gabriel rosenkoetter on Tue, 30 Oct 2001 07:30:21 +0100

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Re: [PLUG] I just got laid off.

On Mon, Oct 29, 2001 at 10:25:28PM -0500, wrote:
> It seems that people with BS degrees are favored for Unix admin jobs.
> Definitely for programming. But why were they hunting a full time
> student? Did they think you would quit school for the right job?

It seemed that, despite its being stated clearly in my resume (date
of graduation listed as June 2002, though that's changed to December
2001 at this point, along with a noisy note about my enrolled
state), they just missed or ignored the reality.

I, foolishly, went into the whole thing presuming that I'd be able
to get some three month contract with a company and, when it came to
its end, persuade them that I wasn't a complete jerkoff for leaving
and maybe even have them want me back after another year of school,
with my degree and previous experience in their company. Seemed like
a winning deal on both ends to me, but I forgot there was a third
end to that exchange... that being the headhunter.

Side note: I won't have a BS. I'll have a BA. In Computer Science.
(The only BS granted by Swarthmore is in Engineering. Yes, I am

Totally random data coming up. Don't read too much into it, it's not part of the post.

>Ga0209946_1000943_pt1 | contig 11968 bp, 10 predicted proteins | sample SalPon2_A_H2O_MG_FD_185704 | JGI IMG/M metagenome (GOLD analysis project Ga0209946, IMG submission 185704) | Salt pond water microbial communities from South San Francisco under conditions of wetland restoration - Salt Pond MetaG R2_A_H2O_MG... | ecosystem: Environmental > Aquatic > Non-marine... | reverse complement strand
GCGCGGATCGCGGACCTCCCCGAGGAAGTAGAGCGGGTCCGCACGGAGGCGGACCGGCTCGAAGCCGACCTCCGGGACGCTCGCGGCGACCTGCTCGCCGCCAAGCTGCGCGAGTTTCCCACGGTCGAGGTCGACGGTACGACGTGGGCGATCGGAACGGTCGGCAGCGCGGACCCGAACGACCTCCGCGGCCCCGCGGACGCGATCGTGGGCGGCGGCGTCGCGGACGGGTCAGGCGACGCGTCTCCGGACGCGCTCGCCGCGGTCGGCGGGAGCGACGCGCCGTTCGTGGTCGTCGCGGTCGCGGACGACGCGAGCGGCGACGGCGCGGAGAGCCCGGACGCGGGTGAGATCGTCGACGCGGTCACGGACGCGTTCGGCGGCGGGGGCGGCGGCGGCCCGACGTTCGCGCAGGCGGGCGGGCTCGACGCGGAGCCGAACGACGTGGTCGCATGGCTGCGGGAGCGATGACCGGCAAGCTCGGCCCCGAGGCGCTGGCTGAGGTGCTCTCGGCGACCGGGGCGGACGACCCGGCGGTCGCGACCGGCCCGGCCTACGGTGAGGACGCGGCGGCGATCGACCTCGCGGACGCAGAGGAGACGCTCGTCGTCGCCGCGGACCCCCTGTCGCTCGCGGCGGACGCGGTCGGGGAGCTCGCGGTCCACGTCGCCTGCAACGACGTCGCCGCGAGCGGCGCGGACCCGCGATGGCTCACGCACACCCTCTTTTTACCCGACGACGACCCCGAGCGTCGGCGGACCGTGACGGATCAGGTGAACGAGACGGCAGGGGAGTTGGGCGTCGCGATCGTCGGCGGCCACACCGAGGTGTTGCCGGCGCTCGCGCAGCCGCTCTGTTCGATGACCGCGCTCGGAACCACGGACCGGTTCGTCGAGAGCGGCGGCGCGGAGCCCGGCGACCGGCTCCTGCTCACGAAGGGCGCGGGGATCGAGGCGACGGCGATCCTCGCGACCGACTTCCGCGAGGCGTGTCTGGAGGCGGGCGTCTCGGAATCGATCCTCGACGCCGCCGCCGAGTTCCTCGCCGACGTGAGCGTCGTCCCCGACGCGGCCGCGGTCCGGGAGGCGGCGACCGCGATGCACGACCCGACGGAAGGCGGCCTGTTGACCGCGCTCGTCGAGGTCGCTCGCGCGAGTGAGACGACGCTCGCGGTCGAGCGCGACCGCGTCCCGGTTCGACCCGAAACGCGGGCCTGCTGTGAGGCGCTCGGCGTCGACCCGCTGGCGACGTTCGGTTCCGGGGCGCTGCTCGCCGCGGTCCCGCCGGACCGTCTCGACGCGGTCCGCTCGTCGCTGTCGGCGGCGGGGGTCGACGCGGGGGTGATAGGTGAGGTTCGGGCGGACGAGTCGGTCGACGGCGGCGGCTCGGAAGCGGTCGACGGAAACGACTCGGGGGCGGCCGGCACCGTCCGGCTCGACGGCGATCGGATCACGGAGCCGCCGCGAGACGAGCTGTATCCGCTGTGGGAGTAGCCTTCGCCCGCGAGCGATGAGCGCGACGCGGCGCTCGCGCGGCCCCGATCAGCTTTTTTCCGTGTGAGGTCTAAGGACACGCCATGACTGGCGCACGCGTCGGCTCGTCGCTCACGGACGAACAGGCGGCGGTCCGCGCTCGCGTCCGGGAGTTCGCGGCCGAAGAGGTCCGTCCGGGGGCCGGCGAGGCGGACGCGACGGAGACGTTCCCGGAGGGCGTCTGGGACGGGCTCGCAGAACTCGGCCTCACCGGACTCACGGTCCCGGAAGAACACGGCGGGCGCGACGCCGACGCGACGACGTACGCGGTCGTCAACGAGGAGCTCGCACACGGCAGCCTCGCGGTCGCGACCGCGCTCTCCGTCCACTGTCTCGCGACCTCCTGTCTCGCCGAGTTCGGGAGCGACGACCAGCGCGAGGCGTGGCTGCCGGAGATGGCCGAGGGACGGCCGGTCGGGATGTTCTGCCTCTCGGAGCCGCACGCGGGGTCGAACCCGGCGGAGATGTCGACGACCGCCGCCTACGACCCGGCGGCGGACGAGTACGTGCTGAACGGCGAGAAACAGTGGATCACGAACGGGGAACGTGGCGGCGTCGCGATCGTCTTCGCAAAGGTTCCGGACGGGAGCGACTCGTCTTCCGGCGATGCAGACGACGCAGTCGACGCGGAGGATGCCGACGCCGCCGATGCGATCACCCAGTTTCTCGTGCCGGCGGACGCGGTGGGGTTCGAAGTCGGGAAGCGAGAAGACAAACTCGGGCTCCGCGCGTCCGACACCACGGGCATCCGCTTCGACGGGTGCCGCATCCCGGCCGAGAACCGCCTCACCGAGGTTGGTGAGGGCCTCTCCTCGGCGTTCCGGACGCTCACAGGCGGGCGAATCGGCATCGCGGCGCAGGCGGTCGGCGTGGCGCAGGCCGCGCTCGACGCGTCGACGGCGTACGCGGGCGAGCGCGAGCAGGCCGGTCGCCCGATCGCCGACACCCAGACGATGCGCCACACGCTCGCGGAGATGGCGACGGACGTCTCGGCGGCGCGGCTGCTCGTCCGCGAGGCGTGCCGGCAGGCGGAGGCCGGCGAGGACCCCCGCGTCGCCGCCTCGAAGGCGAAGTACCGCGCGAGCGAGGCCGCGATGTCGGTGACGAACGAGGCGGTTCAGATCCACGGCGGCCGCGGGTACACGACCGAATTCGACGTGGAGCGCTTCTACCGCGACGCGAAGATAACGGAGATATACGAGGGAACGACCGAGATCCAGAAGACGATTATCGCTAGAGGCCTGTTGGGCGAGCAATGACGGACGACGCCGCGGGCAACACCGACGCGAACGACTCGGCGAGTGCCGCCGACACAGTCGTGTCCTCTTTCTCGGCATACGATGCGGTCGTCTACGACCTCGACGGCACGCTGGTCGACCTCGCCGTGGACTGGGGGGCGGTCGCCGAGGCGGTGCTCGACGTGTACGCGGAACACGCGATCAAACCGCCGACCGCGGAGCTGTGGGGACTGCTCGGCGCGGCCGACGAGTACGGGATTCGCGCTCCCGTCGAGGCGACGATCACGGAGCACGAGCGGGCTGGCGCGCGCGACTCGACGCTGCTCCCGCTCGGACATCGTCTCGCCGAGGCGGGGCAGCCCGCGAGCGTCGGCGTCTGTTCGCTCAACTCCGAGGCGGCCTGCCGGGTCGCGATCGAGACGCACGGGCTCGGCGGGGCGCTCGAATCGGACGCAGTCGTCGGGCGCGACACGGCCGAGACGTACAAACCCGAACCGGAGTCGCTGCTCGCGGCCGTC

aware that this is odd.)

> I saw a story on TV a long time ago about two people who quit MIT to do
> Web design. They were being paid over 100Gs each! The logic was that
> school is supposed to prepare them to go out and make money. Well, they
> got the money first. I wonder what they're doing now.

Sleeping in the street? Haven't you heard? The web is so last
millenium... ;^>

Seriously, it's certainly been discussed that, recently, young
people have learned enough on their own certainly to do web design
and (in my opinion only, in my case) system administration before
the end of high school, and penalizing these people with a low
salary for joining the workforce with their knowledge earlier rather
than sitting through tertiary school classes in which they learned
little was unfair. (I remember multiple /. discussions along these

I think this principle is flawed because, even though there is
nothing I don't know coming up in my current operating systems class,
even though my study->work habits happened to be well-developed long
before I arrived at Swarthmore, my attendance here has *not* just
been an extra four years of playing around when I could have gotten
a jumpstart on adulthood. I'd like to think I'm about the same
person now as when I started here (or as I would have been had I
spent the last three and a half years working a "real job"), and in
many ways I am... but not all.

       ~ g r @

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